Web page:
Tree Care Basics

Trees have always provided us with fuel, lumber, food, recreation, beauty, and shade. They fight air pollution, dampen noise, reduce home heating and air conditioning costs, control soil erosion, and provide shelter for all kinds of wildlife. They help make our urban and suburban spaces more livable. As popular concern about the “greenhouse effect” continues to mount, so does appreciation of the importance of trees to the home landscape.

In this file we make a large distinction between large mature trees and trees that are less than 5 or 6 years old. We assume the only practical thing you can do for your large trees is to mulch them and sometimes water them. Pruning and fertilizing large trees is the province of professional arborists and we believe should not be tried by untrained homeowners. Therefore this file primarily discusses what you can do for the smaller and younger trees on your property. It includes basic tree care tasks such as feeding, watering, and mulching, that you can easily perform yourself.

While you don’t need to become a botanist or a professional arborist to care for the trees on your property, there are a few facts that might be helpful in your efforts to have healthy trees all year round, year and year. Most trees have two sets of roots. The deep roots are designed to give the tree stability and they are the ones looking for water. The second set is the roots you need to know about. They are generally shallow anywhere from 4 to 12 inches deep. These are the roots searching for food and again for water. The feeder roots of a five foot tree may have a diameter of only three or four feet, however when that tree becomes mature, that root system can travel out as far as twice the distance from the trunk to the drip line.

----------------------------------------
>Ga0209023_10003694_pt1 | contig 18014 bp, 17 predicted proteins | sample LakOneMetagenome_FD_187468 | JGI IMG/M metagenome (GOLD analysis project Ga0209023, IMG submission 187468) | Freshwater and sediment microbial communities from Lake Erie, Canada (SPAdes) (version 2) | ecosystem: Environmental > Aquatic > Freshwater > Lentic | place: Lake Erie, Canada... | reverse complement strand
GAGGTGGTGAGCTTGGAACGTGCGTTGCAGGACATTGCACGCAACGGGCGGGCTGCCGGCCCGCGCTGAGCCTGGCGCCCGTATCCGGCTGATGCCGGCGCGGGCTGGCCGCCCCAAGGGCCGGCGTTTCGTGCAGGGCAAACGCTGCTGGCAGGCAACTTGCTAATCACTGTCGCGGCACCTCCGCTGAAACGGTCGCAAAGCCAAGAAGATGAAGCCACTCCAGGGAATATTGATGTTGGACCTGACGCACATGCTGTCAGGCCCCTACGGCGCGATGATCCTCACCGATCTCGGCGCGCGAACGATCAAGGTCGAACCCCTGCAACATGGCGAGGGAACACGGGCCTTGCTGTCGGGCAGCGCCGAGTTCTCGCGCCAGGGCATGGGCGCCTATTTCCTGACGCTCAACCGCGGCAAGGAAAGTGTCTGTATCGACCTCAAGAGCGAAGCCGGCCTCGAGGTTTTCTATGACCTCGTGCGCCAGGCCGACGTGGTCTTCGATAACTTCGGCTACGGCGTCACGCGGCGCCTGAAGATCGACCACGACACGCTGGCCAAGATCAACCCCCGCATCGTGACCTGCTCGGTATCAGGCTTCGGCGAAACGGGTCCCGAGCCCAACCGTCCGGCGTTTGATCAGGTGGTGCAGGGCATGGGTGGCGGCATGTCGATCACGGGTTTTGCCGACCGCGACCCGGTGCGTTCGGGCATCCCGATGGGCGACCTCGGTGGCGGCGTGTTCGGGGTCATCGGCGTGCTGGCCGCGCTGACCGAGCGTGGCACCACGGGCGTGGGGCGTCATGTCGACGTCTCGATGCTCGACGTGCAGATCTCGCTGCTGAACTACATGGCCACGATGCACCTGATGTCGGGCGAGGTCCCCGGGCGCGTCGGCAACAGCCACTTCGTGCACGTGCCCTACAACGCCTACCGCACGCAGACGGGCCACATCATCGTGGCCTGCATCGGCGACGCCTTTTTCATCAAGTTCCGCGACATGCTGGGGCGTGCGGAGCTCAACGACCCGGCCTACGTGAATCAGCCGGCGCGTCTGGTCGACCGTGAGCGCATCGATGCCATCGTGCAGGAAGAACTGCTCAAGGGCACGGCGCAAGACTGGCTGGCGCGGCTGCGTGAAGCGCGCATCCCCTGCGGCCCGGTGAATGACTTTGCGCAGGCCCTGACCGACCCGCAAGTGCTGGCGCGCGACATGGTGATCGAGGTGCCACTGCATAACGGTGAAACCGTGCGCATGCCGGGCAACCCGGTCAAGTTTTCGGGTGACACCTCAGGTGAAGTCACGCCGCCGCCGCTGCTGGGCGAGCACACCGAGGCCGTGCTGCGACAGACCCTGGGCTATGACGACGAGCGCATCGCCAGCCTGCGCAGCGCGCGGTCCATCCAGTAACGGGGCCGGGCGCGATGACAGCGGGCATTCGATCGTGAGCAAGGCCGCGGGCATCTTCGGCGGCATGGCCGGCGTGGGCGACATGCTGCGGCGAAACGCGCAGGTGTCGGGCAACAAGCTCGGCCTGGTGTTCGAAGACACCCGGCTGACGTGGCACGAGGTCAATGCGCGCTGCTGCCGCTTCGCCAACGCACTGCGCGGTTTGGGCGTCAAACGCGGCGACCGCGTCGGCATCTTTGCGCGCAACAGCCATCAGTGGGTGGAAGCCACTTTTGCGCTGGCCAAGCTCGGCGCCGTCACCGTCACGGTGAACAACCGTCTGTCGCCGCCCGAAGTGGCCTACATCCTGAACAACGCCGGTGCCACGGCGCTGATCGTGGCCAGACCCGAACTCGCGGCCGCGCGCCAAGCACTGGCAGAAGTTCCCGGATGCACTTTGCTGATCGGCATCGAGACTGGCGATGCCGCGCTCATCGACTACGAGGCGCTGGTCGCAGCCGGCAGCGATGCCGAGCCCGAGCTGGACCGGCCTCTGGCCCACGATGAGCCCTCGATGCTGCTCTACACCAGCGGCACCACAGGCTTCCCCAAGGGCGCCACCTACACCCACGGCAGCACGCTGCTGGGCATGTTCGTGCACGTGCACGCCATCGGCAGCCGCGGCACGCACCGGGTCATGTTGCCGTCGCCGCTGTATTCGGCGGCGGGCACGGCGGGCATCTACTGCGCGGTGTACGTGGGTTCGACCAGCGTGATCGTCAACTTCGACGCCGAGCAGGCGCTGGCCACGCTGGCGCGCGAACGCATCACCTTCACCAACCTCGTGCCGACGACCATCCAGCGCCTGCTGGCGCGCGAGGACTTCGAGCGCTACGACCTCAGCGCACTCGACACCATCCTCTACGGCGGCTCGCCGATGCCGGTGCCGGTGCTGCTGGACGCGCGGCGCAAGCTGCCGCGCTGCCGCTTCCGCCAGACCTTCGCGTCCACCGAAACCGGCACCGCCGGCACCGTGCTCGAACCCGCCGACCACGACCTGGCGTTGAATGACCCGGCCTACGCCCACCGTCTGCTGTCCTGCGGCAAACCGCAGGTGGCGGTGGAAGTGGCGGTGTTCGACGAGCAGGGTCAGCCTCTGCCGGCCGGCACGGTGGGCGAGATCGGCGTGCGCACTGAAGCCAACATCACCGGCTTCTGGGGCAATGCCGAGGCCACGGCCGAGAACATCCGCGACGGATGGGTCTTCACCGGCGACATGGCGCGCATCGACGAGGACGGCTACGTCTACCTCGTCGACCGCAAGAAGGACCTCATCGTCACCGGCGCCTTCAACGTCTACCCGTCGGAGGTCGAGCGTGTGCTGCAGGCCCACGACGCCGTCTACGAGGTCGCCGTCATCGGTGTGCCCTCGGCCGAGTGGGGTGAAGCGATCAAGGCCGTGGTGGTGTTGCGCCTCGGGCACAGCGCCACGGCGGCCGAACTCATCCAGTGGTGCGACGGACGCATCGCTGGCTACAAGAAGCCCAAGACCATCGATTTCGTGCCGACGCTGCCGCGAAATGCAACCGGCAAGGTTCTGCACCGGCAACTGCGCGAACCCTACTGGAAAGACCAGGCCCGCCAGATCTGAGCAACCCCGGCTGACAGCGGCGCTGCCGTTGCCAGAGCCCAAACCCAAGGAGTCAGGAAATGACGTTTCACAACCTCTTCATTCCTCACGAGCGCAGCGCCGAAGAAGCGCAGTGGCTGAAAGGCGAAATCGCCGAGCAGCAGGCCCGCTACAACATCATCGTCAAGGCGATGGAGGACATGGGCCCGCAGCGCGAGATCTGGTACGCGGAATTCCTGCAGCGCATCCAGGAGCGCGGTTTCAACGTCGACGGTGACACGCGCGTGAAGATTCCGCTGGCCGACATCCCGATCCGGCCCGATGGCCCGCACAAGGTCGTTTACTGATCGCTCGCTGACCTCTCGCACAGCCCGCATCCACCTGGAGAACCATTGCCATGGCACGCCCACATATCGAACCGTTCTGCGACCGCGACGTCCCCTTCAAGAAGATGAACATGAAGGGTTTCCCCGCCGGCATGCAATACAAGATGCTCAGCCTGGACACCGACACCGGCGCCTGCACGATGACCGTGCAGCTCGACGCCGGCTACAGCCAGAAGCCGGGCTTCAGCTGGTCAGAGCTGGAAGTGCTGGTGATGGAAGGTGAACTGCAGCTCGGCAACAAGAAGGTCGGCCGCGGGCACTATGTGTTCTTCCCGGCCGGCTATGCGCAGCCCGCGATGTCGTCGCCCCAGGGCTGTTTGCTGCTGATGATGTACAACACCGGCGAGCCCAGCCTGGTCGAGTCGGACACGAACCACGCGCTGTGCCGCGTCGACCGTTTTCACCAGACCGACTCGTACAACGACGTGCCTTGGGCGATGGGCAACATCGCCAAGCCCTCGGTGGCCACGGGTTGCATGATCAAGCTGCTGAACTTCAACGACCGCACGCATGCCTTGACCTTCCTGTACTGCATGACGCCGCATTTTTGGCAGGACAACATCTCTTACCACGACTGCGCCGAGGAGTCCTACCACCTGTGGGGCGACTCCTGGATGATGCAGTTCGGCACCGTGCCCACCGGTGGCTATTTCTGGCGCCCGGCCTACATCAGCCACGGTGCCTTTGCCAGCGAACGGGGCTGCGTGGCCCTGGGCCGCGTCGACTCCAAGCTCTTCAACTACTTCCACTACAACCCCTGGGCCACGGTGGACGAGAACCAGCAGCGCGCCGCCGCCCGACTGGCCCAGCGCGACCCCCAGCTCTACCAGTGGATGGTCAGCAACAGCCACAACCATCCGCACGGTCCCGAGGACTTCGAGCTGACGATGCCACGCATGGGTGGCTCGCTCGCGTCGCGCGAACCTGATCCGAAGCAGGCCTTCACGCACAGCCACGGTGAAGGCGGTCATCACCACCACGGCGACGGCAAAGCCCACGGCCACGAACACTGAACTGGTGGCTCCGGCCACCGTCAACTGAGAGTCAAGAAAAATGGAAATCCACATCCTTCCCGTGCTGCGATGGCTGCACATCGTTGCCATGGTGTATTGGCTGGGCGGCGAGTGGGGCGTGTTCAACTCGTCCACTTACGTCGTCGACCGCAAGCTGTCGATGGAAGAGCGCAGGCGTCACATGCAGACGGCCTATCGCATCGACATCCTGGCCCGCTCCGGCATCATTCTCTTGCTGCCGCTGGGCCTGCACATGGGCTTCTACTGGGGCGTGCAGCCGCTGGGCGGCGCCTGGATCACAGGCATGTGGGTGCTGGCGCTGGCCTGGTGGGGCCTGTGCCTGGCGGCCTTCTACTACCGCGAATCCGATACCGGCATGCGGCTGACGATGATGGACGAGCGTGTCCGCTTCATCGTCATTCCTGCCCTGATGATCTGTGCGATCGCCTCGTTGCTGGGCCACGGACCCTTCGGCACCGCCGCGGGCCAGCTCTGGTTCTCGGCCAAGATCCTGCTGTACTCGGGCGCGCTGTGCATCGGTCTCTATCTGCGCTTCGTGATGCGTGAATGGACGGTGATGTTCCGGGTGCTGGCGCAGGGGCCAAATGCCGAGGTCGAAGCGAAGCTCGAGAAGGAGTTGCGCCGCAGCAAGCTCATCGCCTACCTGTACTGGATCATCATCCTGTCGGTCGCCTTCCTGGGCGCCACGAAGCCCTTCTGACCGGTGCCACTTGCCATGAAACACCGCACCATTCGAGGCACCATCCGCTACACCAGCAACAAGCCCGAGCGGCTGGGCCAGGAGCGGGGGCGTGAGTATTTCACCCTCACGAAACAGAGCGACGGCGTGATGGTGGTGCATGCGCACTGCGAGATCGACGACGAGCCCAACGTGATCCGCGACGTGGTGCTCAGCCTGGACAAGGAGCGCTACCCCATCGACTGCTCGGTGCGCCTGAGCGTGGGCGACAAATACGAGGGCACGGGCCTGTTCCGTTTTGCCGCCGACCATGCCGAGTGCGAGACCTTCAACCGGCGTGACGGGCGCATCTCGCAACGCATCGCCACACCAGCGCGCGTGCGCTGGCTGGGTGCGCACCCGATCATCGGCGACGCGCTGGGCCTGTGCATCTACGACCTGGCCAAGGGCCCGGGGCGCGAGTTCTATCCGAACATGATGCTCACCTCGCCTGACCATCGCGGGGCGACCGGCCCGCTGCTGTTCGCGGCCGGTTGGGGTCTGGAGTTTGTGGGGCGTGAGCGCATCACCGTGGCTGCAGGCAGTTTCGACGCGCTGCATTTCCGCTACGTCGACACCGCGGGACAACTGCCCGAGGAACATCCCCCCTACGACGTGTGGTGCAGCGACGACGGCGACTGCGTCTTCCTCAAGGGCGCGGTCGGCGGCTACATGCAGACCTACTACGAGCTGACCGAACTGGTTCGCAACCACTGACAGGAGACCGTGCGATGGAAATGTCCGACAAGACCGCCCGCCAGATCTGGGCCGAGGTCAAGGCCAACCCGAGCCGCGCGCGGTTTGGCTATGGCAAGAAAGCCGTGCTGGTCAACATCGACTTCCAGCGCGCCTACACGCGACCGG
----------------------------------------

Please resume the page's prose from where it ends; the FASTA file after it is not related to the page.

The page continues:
So whether you are feeding, watering, or mulching that tree, you see that working just a few feet away from the trunk does not do the job. These feeder roots function best, as with all other plants, when the surrounding soil has lots of organic matter in it (from 3 to 5%). That is why we recommend that you either mulch the tree or grow ground cover under the tree as far out from the trunk towards the drip line as your aesthetic tolerance will allow. Ideally all trees will have ground cover or mulch all the way out to the drip line, but in some case that might mean you don’t have any lawn left. In the end though it is a compromise decision of the looks of the yard over the long-term health of the trees.

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